Media Insider: NBCU Faces Layoffs, Facebook Launches TikTok Rival, RNC Closed To Press

Welcome to Media Insider, PR Newswire’s round-up of media stories from the week.

tech bubble over New York City

Instagram Reels launches globally in over 50 countries, including US

Facebook is challenging TikTok by launching Instagram Reels globally across 50 countries. Like TikTok, Reels allows users to create and publish 15-second videos using new editing tools such as AR effects, a countdown timer, and a new align tool to line up different takes. Reels is built into the Instagram Camera so experienced users will have an easy time navigating the new feature. The launch hits at the perfect time, as TikTok’s future in the U.S. is uncertain. Facebook has been testing different versions of Reels since 2018. In late 2018, Facebook launched a similar product called Lasso, which ended up failing but allowed the company to collect a sizable amount of user behavior data that it has since used to build new features for flagship apps.

For the first time, Facebook removed a post by the president for violating its policies on COVID-19 misinformation.

NBCUniversal Focuses on Layoffs and Streamlining as NBC’s Paul Telegdy Faces Probe

In the wake of the pandemic’s economic fallout, NBCUniversal announced it will reorganize leadership to streamline content and programming operations as it prepares for significant layoffs. Layoffs are expected to affect around 10% of the company’s 35,000 full-time staffers and will extend across divisions including its broadcast networks, movie studio, and theme parks. To cut significant costs, NBCUniversal plans to streamline its TV programming, marketing, and distribution operations into central groups that serve multiple networks. At the same time, NBCUniversal is moving forward with the investigation into allegations that NBC Entertainment chairman Paul Telegdy has made racist, sexist, and homophobic statements. Discussions are taking place this week to determine who will oversee the investigation, what form it will take, and on what timetable.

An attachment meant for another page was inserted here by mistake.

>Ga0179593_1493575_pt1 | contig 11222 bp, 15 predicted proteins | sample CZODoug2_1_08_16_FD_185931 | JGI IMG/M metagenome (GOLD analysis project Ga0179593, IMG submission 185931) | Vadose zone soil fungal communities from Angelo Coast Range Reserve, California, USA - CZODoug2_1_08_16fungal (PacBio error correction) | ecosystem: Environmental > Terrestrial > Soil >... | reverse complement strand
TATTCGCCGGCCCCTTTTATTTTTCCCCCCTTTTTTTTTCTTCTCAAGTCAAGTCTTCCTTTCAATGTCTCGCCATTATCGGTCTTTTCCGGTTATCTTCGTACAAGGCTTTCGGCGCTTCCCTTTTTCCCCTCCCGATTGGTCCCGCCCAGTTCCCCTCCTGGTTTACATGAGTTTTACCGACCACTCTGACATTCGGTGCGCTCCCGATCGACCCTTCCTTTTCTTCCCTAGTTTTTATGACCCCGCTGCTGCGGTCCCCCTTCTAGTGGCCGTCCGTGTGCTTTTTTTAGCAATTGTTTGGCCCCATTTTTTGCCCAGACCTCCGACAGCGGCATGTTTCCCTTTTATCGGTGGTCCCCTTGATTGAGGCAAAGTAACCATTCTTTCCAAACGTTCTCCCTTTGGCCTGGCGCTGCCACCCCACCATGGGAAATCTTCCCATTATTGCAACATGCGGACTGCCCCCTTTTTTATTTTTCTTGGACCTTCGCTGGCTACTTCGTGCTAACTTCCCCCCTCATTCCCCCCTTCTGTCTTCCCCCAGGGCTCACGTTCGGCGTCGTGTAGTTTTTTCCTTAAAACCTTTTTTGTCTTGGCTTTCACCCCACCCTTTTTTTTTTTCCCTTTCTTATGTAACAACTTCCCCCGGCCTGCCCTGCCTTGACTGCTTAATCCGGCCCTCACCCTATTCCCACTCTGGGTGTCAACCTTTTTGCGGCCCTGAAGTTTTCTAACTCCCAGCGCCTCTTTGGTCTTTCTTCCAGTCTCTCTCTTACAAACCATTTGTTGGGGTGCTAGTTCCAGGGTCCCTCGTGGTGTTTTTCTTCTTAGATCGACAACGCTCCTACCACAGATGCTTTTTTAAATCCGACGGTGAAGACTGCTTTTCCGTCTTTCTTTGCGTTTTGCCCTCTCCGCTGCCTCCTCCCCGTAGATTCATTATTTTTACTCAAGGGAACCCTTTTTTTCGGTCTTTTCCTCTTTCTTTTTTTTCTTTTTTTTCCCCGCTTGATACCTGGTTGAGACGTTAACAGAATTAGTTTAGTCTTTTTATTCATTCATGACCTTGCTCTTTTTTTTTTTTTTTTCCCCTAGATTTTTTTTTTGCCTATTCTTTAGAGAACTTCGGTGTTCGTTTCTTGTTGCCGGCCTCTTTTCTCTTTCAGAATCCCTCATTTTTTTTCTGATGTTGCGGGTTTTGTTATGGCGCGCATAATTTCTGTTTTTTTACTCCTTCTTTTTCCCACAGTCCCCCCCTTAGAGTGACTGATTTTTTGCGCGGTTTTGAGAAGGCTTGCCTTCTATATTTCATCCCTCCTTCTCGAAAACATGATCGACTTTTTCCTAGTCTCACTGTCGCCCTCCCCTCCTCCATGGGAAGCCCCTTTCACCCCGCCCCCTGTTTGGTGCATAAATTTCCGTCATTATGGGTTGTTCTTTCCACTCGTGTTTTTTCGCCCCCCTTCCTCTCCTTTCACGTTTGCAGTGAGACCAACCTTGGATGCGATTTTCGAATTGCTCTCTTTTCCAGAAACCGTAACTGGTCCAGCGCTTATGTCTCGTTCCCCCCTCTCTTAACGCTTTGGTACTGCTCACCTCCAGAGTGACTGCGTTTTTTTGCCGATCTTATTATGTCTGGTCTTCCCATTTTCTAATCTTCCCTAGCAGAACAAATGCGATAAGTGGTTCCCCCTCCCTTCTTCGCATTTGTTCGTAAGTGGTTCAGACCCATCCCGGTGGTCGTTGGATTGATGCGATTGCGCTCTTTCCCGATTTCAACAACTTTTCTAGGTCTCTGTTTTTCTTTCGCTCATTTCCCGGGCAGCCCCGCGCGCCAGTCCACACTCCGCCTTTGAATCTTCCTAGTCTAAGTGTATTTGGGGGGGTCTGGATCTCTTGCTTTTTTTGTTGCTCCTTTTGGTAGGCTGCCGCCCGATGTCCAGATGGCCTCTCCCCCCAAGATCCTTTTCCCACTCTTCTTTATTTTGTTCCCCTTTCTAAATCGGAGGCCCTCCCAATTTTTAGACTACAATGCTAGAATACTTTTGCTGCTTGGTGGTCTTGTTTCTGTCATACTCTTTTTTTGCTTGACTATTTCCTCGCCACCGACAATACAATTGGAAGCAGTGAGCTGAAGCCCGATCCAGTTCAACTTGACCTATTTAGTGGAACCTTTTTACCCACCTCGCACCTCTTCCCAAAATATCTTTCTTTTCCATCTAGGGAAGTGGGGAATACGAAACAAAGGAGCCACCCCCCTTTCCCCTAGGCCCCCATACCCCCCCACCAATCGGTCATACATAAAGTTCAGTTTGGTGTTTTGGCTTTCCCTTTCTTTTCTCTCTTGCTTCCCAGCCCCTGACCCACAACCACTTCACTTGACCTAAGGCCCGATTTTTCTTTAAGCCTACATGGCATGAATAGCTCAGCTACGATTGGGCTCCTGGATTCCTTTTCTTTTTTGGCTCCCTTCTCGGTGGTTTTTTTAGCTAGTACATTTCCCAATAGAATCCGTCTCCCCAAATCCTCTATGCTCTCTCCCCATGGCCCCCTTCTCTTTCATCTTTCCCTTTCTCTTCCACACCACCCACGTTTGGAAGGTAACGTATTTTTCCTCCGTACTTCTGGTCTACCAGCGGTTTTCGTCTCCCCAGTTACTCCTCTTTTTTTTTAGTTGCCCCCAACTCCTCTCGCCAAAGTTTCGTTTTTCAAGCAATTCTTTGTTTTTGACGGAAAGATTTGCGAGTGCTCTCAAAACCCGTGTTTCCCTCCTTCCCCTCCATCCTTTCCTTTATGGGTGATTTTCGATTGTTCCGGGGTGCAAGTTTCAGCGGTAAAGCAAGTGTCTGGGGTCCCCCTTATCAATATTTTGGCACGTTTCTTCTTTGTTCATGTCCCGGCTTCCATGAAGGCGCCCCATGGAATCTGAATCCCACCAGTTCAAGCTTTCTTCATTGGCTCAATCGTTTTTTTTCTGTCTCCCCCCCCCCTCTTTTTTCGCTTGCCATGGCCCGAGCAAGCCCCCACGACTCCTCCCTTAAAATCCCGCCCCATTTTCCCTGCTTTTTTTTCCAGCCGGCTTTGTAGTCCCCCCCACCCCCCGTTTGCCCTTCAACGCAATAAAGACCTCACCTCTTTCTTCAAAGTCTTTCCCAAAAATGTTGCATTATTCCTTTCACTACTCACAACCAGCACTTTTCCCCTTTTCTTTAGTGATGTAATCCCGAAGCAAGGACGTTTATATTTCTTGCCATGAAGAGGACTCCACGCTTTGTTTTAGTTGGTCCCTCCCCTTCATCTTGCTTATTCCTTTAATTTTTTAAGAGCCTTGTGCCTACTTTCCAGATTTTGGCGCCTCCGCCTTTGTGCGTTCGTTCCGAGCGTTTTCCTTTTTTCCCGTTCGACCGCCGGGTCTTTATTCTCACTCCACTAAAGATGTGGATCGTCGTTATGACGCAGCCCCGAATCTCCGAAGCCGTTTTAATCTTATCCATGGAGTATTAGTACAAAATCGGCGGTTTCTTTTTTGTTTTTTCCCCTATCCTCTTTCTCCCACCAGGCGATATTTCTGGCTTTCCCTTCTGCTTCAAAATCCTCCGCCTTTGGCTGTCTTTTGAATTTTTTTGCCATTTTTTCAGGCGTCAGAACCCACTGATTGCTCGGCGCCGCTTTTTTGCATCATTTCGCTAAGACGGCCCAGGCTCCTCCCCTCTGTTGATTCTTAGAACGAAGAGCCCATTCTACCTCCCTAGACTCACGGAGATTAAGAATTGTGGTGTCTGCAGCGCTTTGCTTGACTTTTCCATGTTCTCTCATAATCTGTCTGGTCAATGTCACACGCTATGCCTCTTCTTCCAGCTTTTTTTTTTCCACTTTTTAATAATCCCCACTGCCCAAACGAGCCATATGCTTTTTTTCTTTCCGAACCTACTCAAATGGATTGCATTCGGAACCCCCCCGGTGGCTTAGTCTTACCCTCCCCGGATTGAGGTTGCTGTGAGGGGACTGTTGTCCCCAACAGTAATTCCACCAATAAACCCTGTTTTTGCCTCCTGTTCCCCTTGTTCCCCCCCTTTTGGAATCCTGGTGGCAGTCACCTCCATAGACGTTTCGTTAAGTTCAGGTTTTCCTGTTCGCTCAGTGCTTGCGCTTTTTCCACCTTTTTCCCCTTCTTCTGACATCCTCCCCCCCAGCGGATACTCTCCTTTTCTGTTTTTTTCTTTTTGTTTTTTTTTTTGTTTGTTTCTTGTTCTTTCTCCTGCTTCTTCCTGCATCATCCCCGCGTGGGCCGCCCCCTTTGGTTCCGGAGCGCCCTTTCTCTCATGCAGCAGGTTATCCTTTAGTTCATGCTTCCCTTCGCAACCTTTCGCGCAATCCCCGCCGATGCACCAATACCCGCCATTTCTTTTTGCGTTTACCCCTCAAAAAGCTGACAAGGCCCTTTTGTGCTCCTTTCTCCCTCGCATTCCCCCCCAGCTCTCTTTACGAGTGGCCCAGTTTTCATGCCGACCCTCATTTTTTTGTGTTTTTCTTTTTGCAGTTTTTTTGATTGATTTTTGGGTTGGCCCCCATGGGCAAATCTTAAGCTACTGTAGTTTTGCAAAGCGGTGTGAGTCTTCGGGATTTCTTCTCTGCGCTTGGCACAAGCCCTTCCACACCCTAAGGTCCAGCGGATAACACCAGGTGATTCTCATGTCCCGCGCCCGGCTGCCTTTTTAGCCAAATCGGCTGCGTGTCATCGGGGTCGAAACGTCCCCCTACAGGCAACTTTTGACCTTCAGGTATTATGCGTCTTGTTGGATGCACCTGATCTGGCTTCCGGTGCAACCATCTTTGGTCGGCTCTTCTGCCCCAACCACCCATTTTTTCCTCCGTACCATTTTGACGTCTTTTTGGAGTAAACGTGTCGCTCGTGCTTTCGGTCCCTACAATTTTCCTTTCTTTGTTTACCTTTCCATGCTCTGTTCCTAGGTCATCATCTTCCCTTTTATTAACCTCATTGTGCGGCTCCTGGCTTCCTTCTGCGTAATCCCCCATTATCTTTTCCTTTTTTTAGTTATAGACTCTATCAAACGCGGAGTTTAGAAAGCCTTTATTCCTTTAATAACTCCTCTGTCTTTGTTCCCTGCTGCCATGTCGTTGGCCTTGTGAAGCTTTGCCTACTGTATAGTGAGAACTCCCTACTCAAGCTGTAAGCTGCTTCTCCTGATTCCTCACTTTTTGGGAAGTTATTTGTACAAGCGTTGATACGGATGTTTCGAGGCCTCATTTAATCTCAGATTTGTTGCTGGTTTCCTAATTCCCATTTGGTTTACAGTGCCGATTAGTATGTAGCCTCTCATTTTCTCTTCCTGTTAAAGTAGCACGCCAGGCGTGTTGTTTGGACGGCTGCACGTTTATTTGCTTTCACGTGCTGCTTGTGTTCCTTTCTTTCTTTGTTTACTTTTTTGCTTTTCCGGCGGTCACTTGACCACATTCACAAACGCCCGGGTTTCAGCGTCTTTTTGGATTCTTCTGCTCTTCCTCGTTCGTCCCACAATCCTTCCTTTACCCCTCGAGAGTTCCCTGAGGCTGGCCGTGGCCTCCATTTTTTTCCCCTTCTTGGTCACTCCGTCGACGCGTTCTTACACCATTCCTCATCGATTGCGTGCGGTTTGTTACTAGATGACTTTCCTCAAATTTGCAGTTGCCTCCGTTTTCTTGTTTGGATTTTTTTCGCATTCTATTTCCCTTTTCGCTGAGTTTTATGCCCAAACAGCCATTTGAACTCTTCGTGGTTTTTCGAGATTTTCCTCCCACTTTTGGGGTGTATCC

ICYMI: Historic black media Ebony and Jet magazines set for bankruptcy battle.

GOP convention in Charlotte closed to press, portions will be livestreamed

According to a convention spokesperson, the Republican National Convention in Charlotte, North Carolina, will be closed to the press. Reporters will not be allowed on site as RNC delegates vote to formally nominate President Donald Trump as the 2020 Republican presidential nominee. “No final decision has been made and we are still working through logistics and press coverage options,” RNC communications director Michael Ahrens told CNN. “We are working with the parameters set before us by state and local guidelines regarding the number of people who can attend events.”  Amid criticism that no reporters would be allowed on site, Ahrens confirmed that livestreaming portions of the convention, specifically the vote, is an option being considered.

Republicans and Democrats agree: America has lost confidence in mainstream media.

New York Times’ digital revenue exceeds print for first time ever

The New York Times released its second quarter report, showing its digital revenue exceeded print revenue for the first time in the company’s history. In Q2, The Times added 669,000 digital subscriptions for a total of 5.7 million digital-only subscriptions and 6.5 million subscriptions overall. The Times’ subscription revenue increased 8.4% but total revenue decreased by 7.5% due to the hard-hit to ad revenue, which fell 43.9% from the year prior. The Times CEO Mark Thompson stated, “We posted our best ever results for new digital subscriptions, and for the first time in our history total digital revenue exceeded print revenue – a key milestone in the transformation of The New York Times and a testament to how much we’ve achieved over the past eight years.”

The Guardian contemplates discontinuing its printed newspapers.

China vows retaliation if any U.S. action against journalists

The tit-for-tat relationship between the United States and China continues to escalate. In March, the U.S. restricted the number of Chinese journalists allowed to work at the U.S. offices of major Chinese state-owned media and in retaliation, China expelled U.S. journalists working for three U.S. newspapers – The New York Times, Wall Street Journal, and Washington Post. In May, the U.S. limited Chinese journalists’ stay to 90 days, with an option to extend. However, Chinese foreign ministry spokesman Wang Wenbin told reporters at a daily briefing this week that journalists have yet to be granted an extension and said China is prepared to retaliate if Chinese journalists are forced to leave the United States. It is unclear how China will retaliate but China’s Global Times newspaper said U.S. journalists based in Hong Kong would be among those targeted.

Continue reading: With their visas in limbo, journalists at Voice of America worry that they’ll be thrown out of America.

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Erin Wade is a Senior Customer Content Specialist with PR Newswire. She is also an animal lover and aspiring world traveler. Tune into her insights as a social curator at @TotalCSR.

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